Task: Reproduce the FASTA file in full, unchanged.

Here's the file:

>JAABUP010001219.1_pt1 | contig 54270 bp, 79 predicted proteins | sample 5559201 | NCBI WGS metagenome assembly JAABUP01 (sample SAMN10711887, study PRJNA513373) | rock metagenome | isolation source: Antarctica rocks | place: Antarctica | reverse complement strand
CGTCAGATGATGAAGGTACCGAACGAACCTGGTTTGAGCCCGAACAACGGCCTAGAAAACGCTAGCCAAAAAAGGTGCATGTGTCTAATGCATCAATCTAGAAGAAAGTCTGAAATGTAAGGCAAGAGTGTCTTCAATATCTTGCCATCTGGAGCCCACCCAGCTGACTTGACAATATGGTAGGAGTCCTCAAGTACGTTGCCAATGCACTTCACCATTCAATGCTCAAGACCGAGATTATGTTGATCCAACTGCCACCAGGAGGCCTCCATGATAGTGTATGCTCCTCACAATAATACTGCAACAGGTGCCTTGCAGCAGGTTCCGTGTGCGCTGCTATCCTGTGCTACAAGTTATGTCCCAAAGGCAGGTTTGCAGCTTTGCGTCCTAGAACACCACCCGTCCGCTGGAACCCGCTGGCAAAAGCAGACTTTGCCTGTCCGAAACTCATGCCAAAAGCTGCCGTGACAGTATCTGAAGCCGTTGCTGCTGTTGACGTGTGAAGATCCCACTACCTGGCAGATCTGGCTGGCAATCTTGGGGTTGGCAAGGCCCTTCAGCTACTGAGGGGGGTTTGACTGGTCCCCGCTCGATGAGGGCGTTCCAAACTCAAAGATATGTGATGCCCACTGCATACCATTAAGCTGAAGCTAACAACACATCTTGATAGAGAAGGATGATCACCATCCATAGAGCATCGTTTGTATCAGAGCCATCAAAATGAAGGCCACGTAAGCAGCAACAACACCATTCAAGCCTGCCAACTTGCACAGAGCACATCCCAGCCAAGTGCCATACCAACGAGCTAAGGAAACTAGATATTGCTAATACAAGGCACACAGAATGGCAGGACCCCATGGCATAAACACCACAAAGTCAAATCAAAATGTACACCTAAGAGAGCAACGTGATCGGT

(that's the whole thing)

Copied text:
>JAABUP010001219.1_pt1 | contig 54270 bp, 79 predicted proteins | sample 5559201 | NCBI WGS metagenome assembly JAABUP01 (sample SAMN10711887, study PRJNA513373) | rock metagenome | isolation source: Antarctica rocks | place: Antarctica | reverse complement strand
CGTCAGATGATGAAGGTACCGAACGAACCTGGTTTGAGCCCGAACAACGGCCTAGAAAACGCTAGCCAAAAAAGGTGCATGTGTCTAATGCATCAATCTAGAAGAAAGTCTGAAATGTAAGGCAAGAGTGTCTTCAATATCTTGCCATCTGGAGCCCACCCAGCTGACTTGACAATATGGTAGGAGTCCTCAAGTACGTTGCCAATGCACTTCACCATTCAATGCTCAAGACCGAGATTATGTTGATCCAACTGCCACCAGGAGGCCTCCATGATAGTGTATGCTCCTCACAATAATACTGCAACAGGTGCCTTGCAGCAGGTTCCGTGTGCGCTGCTATCCTGTGCTACAAGTTATGTCCCAAAGGCAGGTTTGCAGCTTTGCGTCCTAGAACACCACCCGTCCGCTGGAACCCGCTGGCAAAAGCAGACTTTGCCTGTCCGAAACTCATGCCAAAAGCTGCCGTGACAGTATCTGAAGCCGTTGCTGCTGTTGACGTGTGAAGATCCCACTACCTGGCAGATCTGGCTGGCAATCTTGGGGTTGGCAAGGCCCTTCAGCTACTGAGGGGGGTTTGACTGGTCCCCGCTCGATGAGGGCGTTCCAAACTCAAAGATATGTGATGCCCACTGCATACCATTAAGCTGAAGCTAACAACACATCTTGATAGAGAAGGATGATCACCATCCATAGAGCATCGTTTGTATCAGAGCCATCAAAATGAAGGCCACGTAAGCAGCAACAACACCATTCAAGCCTGCCAACTTGCACAGAGCACATCCCAGCCAAGTGCCATACCAACGAGCTAAGGAAACTAGATATTGCTAATACAAGGCACACAGAATGGCAGGACCCCATGGCATAAACACCACAAAGTCAAATCAAAATGTACACCTAAGAGAGCAACGTGATCGGT